Interviewed by guest host Stefan Molyneux
Guest host Stefan Molyneux speaks with Forbes Columnist Gordon Chang about the current economic and cultural state of China.
[For more on China, you don't want to miss this month's issue of The Casey Report. It contains an in-depth analysis of China's predicament by Bud Conrad and an another interview with Gordon. A ninety-day trial subscription is completely risk-free – start yours today!]
Stefan Molyneux: Hi everybody, it's Stefan Molyneux of Conversations with Casey. I'm talking with Gordon Chang, author of The Coming Collapse of China. Thank you so much for taking the time.
Gordon Chang: Well, thank you very much.
Stefan: You made some great points in the book. One I thought was most interesting was dispelling the myth that rebellion or change comes after a worsening of conditions, because in a lot of cases, it's when things improve that you see a strong desire to loosen the bonds of tyranny. Could you talk a little bit about how that applies to China?
Gordon: Yes. Revolutions occur under many conditions, but especially when political institutions do not keep up with the social forces unleashed by economic change. Tocqueville noted that peasants in pre-revolutionary France detested feudalism more than their counterparts in other portions of Europe where conditions were worse. Discontent was highest in those parts of France that had seen the most improvement, and the French Revolution followed an economic advance.
Chinese leaders shouldn't say, "Well, Tocqueville was 18th-century France – another continent, another century," because we saw all these same trends play out in late 20th-century Thailand. More important, we saw it in the Confucian societies of South Korea a mere two decades ago, and in the Chinese-dominated society of Taiwan a little bit later. Indonesia saw economic advance and then when there was a slight slowdown, Suharto was gone.
So really, the problem is that Chinese society now is very dynamic. It's changing faster than any society on earth and what's essentially going on right now is that most Chinese people believe that a one-party system is no longer appropriate for a modernizing society. That's very dangerous for the Communist Party, because although people are intimidated, it also means that when fear is gone for whatever reason, then the regime can't last.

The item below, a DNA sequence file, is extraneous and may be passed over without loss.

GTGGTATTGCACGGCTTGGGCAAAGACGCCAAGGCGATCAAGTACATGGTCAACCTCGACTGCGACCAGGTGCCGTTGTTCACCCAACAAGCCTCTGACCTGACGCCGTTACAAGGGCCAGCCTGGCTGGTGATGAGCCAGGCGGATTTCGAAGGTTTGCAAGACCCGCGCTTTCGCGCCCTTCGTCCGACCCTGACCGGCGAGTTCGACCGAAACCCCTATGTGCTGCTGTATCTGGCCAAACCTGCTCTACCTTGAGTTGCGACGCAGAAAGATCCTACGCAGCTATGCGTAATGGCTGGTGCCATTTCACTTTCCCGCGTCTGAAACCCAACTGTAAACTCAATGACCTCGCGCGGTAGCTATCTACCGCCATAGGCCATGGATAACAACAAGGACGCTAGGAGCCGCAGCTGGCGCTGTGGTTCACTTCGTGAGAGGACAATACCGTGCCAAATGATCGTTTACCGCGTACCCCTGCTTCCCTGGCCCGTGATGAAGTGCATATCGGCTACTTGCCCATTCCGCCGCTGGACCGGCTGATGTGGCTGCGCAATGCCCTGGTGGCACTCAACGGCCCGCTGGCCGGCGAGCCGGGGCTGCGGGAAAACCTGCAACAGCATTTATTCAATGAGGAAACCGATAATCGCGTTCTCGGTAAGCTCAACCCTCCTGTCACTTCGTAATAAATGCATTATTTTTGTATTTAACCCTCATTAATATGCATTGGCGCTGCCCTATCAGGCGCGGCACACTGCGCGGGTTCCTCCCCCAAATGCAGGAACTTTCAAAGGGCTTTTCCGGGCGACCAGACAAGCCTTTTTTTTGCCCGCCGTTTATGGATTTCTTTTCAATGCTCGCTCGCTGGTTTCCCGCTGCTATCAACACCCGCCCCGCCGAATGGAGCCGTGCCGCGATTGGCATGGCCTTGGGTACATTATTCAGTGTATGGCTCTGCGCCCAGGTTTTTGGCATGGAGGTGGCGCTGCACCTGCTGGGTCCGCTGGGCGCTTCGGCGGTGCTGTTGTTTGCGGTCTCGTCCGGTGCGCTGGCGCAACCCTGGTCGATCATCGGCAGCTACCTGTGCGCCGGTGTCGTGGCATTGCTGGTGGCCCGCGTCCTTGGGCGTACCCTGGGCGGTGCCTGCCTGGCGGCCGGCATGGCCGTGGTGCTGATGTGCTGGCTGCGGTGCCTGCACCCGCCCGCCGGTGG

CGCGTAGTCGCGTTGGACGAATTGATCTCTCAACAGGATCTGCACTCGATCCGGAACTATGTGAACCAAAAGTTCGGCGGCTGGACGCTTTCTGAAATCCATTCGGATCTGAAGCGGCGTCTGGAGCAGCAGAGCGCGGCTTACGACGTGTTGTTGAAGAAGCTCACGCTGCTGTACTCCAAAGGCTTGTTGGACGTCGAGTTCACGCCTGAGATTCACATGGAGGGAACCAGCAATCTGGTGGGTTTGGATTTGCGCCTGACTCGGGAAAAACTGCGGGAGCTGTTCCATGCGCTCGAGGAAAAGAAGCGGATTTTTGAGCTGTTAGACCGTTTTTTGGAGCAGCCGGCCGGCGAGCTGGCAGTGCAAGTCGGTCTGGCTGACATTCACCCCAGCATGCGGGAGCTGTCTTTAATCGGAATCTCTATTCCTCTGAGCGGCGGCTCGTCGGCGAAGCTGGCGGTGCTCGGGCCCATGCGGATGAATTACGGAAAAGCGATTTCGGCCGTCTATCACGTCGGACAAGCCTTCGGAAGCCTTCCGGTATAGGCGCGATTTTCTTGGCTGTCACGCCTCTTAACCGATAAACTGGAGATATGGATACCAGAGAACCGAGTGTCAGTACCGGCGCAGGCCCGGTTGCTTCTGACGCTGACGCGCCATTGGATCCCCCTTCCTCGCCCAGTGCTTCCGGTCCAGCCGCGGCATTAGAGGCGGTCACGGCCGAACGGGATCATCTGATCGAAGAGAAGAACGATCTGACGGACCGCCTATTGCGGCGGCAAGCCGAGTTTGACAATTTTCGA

Stefan: It's also struck me that after liberalization of the economy, you get a multiplicity of choice in Chinese society, which does not match the one-party political system.
Gordon: You have no choice about the political system and that really is a problem. Nicholas Kristof – the New York Times columnist – said he went to some backwater city in Manchuria and he saw 15 different types of coffee people could buy, but only one Communist Party. People say that places like North Korea have to be unstable – and in a certain sense they are, but people there are too poor to resist. They don't have the means because they're spending all their time just trying to survive. I think North Korea, as bad as it looks, is probably more stable than China. And China is obviously so much more dynamic and prosperous than poor North Korea, but I think that China is less stable because people are starting to get it into their minds that they have choice.
Stefan: According to classical Marxist theory, Marxism was supposed to take root among the disaffected and disenchanted proletariat of the industrialized West. It didn't happen at all. It tended to infect the most rural and in some ways the most backward societies, at least philosophically and economically. Do you think there was something in China that led it to be more susceptible to Marxism?
Gordon: I actually don't know. I mean, that's a terrific question – it goes to the heart of so many issues. China was a turbulent society in the 20th century. They had their first revolution in their history 100 years ago in 1911, and that destabilized society. Chiang Kai-shek's Nationalists, the Republic of China, couldn't hold society together, so China was inherently unstable at that point. There may be certain things to your argument, but China was just so unhinged about a hundred years ago and it never recovered. It's no coincidence that the two revolutions in Chinese history occurred very close to each other – 1911, 1949. So we're due for another Chinese revolution, but for very different reasons than we saw the first two times.
Stefan: It's everyone's hope that China can make a transition like some other Asian nations, to a more peaceful and stable, quasi-democratic country. You've written that you feel that Marxism is too strong a virus to allow for that transition. What do you mean by that?
Gordon: The regime in Beijing is resistant. What we saw in Taiwan – which I think is a great example, because Taiwan also had a Chinese element in society – is a small country where the United States midwifed democracy, as it did in South Korea. Well, the United States can't do that in China. China is too big, too powerful, too resistant. The Communist Party is going to hold on for as long as it possibly can. I don't think that we are going to see nice, peaceful transitions as occurred along the periphery of China – you know, South Korea, Taiwan, Thailand. There is a different dynamic going on. Part of it is because it is a Marxist and especially a Leninist society. It's no longer totalitarian, because it doesn't control everything, but the state still maintains totalitarian mechanisms of control, which it does impose every once in a while – as we saw, for instance, in the SARS crisis in 2003 and some other events.